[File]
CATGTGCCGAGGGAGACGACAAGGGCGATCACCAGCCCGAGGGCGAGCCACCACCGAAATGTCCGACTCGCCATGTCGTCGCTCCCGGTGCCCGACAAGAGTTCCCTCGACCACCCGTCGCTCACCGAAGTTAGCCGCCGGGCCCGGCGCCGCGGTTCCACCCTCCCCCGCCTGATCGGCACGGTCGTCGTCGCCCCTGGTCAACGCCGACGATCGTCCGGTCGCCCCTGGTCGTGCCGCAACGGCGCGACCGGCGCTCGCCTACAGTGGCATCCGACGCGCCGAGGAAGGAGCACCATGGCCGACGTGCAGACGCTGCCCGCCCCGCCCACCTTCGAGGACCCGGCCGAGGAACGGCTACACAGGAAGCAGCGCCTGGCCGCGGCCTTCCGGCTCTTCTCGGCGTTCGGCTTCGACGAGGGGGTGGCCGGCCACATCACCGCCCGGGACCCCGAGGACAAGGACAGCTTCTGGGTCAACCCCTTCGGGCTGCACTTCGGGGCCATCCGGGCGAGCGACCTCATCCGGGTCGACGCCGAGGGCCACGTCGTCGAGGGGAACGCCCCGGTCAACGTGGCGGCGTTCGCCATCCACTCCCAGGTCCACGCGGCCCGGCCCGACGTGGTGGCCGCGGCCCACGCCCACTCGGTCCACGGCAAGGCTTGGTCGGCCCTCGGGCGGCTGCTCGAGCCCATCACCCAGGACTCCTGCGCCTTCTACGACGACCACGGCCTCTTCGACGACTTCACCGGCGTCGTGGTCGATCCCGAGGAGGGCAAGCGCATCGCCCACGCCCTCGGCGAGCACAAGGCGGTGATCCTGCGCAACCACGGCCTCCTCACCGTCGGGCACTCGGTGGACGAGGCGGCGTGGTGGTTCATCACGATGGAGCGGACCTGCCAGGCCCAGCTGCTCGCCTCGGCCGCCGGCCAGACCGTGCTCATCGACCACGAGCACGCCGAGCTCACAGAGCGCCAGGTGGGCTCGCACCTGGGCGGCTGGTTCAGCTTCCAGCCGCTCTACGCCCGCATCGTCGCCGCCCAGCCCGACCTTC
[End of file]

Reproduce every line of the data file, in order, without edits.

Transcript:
CATGTGCCGAGGGAGACGACAAGGGCGATCACCAGCCCGAGGGCGAGCCACCACCGAAATGTCCGACTCGCCATGTCGTCGCTCCCGGTGCCCGACAAGAGTTCCCTCGACCACCCGTCGCTCACCGAAGTTAGCCGCCGGGCCCGGCGCCGCGGTTCCACCCTCCCCCGCCTGATCGGCACGGTCGTCGTCGCCCCTGGTCAACGCCGACGATCGTCCGGTCGCCCCTGGTCGTGCCGCAACGGCGCGACCGGCGCTCGCCTACAGTGGCATCCGACGCGCCGAGGAAGGAGCACCATGGCCGACGTGCAGACGCTGCCCGCCCCGCCCACCTTCGAGGACCCGGCCGAGGAACGGCTACACAGGAAGCAGCGCCTGGCCGCGGCCTTCCGGCTCTTCTCGGCGTTCGGCTTCGACGAGGGGGTGGCCGGCCACATCACCGCCCGGGACCCCGAGGACAAGGACAGCTTCTGGGTCAACCCCTTCGGGCTGCACTTCGGGGCCATCCGGGCGAGCGACCTCATCCGGGTCGACGCCGAGGGCCACGTCGTCGAGGGGAACGCCCCGGTCAACGTGGCGGCGTTCGCCATCCACTCCCAGGTCCACGCGGCCCGGCCCGACGTGGTGGCCGCGGCCCACGCCCACTCGGTCCACGGCAAGGCTTGGTCGGCCCTCGGGCGGCTGCTCGAGCCCATCACCCAGGACTCCTGCGCCTTCTACGACGACCACGGCCTCTTCGACGACTTCACCGGCGTCGTGGTCGATCCCGAGGAGGGCAAGCGCATCGCCCACGCCCTCGGCGAGCACAAGGCGGTGATCCTGCGCAACCACGGCCTCCTCACCGTCGGGCACTCGGTGGACGAGGCGGCGTGGTGGTTCATCACGATGGAGCGGACCTGCCAGGCCCAGCTGCTCGCCTCGGCCGCCGGCCAGACCGTGCTCATCGACCACGAGCACGCCGAGCTCACAGAGCGCCAGGTGGGCTCGCACCTGGGCGGCTGGTTCAGCTTCCAGCCGCTCTACGCCCGCATCGTCGCCGCCCAGCCCGACCTTC